What is the key to a good marriage? Wait, I thought we were talking about farming. You might be surprised about the similarities between marriage counseling and what we are discussing. Communication is the key to a good marriage and good landlord-tenant relationships.

When you access an asset owned by someone else, cultivating a relationship with the asset’s owner and communicating well will make the relationship more likely to last. This becomes even more important when talking about livestock. When you involve a living, breathing animal that can get sick or – worse yet – die, you really have to step up the communication. It requires constant communication with the livestock owner. Let that person know what you are doing and what challenges or issues arise. If the owner only hears from us when something bad happens, communication is not happening enough.

We also need to “overinvest” in stewardship of both the land and livestock we care for. For those of us who can’t afford to drop $1 million to acquire assets, how we invest our time is crucial. Investing a few extra hours to keep the land looking nice and additional TLC for livestock will pay dividends. Also, invest in your professional development such as attending seminars and reading books so you are constantly improving. Your most valuable asset is you, and those are investments you can never lose.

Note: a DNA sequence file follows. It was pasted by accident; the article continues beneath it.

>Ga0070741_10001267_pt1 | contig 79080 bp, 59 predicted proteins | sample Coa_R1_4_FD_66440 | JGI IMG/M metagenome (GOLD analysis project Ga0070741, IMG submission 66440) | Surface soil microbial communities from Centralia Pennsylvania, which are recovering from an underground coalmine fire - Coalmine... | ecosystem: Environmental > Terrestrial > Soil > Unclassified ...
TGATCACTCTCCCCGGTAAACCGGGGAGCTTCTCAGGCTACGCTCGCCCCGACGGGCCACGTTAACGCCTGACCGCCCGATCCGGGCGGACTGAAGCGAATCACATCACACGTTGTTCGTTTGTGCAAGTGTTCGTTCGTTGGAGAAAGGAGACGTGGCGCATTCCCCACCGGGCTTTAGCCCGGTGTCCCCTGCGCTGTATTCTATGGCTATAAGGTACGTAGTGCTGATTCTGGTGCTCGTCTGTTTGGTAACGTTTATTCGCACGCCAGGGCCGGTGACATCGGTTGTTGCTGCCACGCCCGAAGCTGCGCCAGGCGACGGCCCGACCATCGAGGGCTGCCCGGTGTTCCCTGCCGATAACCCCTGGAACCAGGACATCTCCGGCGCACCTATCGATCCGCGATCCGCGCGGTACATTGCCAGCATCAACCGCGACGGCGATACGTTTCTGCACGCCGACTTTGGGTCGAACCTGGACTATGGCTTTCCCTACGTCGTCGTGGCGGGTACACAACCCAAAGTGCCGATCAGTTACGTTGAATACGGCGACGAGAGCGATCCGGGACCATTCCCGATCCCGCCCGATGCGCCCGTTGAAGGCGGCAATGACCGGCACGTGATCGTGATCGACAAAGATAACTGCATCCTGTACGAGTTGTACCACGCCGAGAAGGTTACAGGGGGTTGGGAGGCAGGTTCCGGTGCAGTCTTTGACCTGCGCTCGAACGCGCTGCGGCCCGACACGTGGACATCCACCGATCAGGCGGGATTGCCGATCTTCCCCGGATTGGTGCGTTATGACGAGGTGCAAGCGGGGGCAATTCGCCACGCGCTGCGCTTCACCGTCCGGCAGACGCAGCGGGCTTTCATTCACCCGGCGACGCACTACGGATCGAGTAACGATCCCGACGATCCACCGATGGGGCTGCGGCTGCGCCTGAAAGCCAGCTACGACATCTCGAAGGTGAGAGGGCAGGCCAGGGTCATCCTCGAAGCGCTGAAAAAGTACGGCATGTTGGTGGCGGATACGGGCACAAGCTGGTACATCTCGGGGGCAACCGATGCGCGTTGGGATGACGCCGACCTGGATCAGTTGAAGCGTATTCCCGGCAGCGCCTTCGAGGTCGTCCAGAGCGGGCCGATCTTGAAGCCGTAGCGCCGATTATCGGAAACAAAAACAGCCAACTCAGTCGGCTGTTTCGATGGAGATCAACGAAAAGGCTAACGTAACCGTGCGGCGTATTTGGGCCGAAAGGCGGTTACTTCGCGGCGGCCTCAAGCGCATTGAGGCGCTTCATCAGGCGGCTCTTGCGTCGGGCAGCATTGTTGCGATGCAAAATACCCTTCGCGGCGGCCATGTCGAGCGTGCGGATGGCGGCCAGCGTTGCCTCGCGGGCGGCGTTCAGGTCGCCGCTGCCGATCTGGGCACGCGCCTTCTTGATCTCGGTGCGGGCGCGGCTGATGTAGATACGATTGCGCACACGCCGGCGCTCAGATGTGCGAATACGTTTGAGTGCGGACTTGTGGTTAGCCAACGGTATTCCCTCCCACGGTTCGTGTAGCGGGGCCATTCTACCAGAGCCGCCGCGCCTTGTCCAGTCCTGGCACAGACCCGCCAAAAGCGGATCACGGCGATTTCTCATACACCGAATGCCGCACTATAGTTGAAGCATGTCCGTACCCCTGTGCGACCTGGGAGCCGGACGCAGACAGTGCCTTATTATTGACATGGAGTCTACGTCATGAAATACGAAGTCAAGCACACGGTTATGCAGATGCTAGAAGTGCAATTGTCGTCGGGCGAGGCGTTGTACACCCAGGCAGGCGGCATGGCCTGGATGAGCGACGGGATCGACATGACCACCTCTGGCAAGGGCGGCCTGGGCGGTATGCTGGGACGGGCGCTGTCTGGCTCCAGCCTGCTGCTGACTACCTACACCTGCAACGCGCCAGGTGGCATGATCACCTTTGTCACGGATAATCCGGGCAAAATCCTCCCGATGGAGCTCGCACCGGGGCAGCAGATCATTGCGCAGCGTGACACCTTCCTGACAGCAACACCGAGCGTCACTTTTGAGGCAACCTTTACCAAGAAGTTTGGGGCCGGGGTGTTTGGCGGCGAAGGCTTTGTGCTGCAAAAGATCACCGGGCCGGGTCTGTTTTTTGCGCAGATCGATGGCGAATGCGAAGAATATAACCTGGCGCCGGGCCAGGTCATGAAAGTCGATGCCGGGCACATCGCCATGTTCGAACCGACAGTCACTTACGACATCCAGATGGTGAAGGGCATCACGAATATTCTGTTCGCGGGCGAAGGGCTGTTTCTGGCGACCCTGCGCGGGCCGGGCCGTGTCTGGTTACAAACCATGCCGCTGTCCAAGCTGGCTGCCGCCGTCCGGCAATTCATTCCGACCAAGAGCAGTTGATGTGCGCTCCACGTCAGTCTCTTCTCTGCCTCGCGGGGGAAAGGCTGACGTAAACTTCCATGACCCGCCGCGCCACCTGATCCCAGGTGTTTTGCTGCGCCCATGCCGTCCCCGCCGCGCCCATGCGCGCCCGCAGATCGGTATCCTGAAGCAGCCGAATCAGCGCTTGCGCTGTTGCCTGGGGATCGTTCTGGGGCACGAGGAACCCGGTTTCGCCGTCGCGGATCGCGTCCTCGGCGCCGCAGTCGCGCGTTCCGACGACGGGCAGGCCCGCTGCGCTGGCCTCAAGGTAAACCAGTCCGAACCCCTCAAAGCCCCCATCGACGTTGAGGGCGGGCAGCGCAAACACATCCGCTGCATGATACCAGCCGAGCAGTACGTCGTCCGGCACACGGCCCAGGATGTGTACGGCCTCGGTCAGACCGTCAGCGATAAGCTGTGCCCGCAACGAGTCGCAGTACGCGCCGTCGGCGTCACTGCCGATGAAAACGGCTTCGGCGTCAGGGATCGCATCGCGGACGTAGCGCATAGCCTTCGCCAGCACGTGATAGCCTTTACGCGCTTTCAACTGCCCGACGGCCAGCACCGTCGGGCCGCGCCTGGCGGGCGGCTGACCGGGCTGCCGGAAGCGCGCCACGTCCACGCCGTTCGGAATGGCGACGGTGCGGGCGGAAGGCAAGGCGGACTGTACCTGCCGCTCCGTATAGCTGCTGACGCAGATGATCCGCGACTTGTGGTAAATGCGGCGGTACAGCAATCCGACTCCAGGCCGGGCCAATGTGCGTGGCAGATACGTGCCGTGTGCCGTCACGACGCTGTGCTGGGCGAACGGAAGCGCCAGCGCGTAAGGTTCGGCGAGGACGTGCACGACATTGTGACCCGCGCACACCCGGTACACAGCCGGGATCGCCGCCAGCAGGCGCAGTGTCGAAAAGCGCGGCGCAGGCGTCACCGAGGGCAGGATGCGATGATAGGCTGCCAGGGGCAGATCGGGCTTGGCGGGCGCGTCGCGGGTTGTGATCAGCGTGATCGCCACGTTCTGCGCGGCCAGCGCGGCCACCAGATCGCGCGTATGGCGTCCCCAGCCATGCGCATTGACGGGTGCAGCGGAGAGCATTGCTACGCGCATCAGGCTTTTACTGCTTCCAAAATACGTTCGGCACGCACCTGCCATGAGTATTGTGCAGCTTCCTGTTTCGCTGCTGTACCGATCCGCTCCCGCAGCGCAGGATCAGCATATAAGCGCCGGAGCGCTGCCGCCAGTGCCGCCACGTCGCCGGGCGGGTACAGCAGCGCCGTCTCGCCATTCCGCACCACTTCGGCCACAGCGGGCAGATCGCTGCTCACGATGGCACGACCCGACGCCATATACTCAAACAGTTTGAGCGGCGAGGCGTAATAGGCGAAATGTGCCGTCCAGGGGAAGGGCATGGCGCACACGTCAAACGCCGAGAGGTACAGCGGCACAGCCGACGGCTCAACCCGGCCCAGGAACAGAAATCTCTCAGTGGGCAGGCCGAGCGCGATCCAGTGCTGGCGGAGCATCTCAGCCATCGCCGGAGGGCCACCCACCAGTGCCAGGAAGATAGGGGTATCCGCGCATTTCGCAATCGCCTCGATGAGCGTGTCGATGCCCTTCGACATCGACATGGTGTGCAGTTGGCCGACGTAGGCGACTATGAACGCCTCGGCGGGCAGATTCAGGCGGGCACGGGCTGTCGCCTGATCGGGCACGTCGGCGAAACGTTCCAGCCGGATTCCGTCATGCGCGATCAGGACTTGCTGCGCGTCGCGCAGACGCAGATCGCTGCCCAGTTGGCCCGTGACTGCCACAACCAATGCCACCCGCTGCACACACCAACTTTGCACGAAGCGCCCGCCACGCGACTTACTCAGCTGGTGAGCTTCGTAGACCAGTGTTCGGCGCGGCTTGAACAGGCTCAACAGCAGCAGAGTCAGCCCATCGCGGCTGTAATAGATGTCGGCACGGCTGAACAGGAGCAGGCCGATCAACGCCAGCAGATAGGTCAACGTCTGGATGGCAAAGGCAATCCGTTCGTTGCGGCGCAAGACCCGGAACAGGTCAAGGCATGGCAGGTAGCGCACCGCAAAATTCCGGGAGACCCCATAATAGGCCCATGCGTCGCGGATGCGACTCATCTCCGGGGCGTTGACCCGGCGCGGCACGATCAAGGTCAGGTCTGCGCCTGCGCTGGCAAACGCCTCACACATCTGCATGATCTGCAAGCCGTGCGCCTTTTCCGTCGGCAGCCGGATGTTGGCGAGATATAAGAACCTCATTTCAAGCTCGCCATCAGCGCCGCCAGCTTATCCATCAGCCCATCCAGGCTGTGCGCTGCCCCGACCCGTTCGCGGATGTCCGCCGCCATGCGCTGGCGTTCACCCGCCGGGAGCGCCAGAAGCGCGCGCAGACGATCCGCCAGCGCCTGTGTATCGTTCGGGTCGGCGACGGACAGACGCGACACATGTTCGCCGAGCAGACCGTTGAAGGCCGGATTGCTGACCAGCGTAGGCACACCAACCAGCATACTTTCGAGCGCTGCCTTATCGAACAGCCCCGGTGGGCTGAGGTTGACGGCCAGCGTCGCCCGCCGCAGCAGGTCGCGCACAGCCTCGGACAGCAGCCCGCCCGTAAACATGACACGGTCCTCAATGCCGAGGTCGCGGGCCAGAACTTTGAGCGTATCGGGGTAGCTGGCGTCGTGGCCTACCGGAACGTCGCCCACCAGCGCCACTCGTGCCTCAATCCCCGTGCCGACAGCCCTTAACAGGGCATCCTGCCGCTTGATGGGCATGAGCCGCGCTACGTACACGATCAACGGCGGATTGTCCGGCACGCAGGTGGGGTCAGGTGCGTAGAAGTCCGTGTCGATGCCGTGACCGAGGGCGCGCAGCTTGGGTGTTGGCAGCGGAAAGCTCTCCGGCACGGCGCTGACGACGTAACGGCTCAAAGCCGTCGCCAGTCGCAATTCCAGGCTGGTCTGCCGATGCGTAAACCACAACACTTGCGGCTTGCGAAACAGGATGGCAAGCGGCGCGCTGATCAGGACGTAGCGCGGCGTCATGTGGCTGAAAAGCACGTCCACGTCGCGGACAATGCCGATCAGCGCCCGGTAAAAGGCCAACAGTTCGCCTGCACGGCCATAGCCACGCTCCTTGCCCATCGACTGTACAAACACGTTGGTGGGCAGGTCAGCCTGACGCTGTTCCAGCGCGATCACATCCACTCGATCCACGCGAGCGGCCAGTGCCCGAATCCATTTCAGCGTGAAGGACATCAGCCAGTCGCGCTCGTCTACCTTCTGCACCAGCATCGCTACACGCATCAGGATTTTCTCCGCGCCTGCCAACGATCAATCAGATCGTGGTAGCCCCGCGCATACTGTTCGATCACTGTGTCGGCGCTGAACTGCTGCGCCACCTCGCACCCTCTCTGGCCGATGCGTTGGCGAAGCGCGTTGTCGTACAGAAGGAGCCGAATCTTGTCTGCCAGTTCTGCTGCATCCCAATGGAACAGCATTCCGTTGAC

Remember, aging farmers may have invested 50 years in creating their cow herds. Unfortunately, they will never feel like anyone cares for their animals as well as they did. It takes a high level of trust between cattle owners and operators, and trust does not happen by accident.

Just like a good marriage, a good landlord-tenant relationship takes work to develop and maintain. Beginning farmers who put forth the effort to cultivate relationships can get started without someone having to die or by marrying right. As cattle producers continue to get older, more opportunities arise for beginning farmers who are willing to invest in those relationships.  end mark

ILLUSTRATION: Illustration by Kristen Phillips.

Wesley Tucker
  • Wesley Tucker

  • Field Specialist in Agricultural Business
  • University of Missouri Extension
  • Email Wesley Tucker